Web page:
Thursday, October 2, 2008


I have been reading a lot recently about the derivation of European languages and trying to tie in the whole idea of a "proto-language" with the fairly well-established findings of Prof Bryan Sykes on our genetic links. The PIE (proto-Indo-European) camp has it that our language (and that of just about everybody from Bantry Bay to Bangladesh) stems from a common source. There have been some excellent attempts to reconstruct PIE from the common threads of many words and "a trained linguist" can see the commonality immediately (they say).
The genetic story is very different. PIE - in mitochondrial-DNA terms - must have come from the "Jasmine" clan that moved out of Syria into Europe and India, bringing their farming techniques with them. Europe was, by the time the "Jasmines" arrived, populated (albeit sparsely) with "Ursulas", "Xenias", "Helenas", "Taras", "Katrines" and "Veldas". These were all hunter-gatherer people and, although they might have absorbed some of the "Jasmine" words (especially farming-related), I can see no reason why they would take a language hook, line and sinker when they will have had their own, possibly interrelated, and quite ancient languages.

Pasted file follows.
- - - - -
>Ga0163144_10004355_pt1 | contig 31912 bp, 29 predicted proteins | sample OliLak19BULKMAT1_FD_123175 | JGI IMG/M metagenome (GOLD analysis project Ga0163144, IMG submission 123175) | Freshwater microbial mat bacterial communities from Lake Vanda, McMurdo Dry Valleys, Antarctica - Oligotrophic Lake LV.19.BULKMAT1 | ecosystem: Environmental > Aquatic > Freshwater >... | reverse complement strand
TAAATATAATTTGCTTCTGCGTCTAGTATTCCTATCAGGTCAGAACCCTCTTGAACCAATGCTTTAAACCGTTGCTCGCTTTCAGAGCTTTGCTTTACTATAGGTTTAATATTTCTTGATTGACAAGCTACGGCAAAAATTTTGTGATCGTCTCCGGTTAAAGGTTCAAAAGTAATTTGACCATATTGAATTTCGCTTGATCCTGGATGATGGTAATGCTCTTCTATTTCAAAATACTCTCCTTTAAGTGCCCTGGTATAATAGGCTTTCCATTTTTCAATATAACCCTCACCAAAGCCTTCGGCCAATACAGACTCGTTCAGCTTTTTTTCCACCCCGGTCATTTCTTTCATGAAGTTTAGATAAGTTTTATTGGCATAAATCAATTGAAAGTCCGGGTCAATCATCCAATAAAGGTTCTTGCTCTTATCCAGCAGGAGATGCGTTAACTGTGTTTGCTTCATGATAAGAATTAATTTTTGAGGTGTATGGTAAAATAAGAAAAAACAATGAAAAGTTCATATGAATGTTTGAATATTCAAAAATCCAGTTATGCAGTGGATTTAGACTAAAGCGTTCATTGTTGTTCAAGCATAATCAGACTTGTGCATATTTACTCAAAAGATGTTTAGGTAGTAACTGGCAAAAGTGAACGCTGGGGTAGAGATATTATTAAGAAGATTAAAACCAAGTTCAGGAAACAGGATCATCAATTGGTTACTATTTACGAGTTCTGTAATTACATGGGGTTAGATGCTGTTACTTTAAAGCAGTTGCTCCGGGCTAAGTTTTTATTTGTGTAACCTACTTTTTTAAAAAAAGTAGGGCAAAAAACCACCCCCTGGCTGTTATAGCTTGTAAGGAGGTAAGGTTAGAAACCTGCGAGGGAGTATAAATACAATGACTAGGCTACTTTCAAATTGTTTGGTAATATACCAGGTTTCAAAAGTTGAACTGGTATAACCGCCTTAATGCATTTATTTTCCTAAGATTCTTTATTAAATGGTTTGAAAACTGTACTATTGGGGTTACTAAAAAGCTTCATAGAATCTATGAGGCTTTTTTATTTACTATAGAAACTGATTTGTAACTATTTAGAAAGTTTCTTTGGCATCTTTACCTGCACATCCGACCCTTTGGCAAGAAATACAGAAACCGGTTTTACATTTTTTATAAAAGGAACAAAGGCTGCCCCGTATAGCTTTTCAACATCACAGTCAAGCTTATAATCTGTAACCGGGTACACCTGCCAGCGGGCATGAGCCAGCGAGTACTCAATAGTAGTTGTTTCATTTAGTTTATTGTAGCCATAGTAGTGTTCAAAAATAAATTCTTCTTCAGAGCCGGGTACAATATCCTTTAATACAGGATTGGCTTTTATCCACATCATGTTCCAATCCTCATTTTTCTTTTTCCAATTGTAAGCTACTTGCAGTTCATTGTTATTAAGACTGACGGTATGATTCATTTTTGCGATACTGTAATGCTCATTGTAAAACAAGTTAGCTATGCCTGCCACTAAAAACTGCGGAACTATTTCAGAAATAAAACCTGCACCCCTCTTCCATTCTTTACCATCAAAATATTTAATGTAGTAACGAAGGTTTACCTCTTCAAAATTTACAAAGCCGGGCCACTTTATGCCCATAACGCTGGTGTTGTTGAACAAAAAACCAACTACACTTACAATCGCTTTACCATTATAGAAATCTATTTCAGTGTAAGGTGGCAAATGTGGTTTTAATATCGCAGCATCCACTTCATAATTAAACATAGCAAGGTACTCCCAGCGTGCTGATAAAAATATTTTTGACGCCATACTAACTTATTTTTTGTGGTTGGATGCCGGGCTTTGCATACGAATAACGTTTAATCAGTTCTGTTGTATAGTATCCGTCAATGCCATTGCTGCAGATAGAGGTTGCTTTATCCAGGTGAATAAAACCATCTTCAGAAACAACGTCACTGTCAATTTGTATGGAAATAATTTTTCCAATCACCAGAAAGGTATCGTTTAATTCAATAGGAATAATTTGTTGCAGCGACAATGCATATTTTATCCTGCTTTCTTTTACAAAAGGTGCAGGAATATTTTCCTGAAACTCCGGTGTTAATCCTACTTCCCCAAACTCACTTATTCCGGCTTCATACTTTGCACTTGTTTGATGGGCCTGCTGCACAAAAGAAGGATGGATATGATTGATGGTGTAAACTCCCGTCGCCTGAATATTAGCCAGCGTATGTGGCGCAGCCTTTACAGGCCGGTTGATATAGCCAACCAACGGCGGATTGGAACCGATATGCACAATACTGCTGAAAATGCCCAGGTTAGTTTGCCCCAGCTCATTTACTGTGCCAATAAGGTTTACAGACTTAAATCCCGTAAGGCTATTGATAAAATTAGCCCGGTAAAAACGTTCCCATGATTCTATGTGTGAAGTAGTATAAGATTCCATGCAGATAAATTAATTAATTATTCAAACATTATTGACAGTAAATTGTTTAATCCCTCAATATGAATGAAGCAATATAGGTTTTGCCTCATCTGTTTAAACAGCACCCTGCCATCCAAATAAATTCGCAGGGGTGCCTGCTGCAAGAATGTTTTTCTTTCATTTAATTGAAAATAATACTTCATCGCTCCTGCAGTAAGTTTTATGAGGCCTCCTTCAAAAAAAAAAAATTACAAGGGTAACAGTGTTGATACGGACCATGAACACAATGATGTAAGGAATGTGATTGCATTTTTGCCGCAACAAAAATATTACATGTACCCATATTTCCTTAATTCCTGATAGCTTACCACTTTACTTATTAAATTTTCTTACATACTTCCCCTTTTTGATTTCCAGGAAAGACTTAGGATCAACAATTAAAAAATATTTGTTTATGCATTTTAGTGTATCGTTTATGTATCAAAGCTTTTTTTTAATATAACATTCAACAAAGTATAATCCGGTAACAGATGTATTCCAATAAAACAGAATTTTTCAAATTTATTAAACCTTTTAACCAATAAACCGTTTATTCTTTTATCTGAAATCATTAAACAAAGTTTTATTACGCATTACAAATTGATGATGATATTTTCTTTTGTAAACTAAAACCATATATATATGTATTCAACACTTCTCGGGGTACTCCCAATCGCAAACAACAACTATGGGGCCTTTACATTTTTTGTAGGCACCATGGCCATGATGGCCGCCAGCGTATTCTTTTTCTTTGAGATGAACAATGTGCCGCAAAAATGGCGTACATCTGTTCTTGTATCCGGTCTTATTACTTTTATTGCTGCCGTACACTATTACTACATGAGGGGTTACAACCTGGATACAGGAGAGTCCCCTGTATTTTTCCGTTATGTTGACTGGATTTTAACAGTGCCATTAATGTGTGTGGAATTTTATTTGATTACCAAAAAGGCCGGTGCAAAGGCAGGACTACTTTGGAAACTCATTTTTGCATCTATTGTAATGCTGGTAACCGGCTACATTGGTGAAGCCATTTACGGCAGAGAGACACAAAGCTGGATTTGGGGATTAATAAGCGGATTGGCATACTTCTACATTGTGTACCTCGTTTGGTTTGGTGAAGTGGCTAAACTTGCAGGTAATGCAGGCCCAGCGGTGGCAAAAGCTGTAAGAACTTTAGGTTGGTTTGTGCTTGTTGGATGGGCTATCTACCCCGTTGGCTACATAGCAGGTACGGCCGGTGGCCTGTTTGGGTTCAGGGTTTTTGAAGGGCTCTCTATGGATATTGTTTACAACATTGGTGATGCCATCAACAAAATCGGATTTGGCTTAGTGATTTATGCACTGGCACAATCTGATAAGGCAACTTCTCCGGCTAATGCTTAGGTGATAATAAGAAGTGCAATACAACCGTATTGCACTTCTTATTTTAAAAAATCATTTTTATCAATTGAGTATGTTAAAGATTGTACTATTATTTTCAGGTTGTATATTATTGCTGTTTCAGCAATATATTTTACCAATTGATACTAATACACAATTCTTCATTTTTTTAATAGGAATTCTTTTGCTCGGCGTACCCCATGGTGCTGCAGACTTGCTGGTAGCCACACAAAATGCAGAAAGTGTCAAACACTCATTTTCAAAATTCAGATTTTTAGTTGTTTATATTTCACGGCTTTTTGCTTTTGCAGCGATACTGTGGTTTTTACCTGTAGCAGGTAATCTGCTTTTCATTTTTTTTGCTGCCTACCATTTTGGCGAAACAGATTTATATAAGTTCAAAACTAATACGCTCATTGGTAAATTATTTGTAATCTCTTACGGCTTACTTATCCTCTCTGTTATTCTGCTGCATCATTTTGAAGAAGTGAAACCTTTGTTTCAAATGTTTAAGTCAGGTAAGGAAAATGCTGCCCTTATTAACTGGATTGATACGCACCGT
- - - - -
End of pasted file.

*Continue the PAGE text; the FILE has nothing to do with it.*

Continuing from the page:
I personally think the PIE people might, in fact, be talking "bhel-oks" as the "Jasmines" might say.

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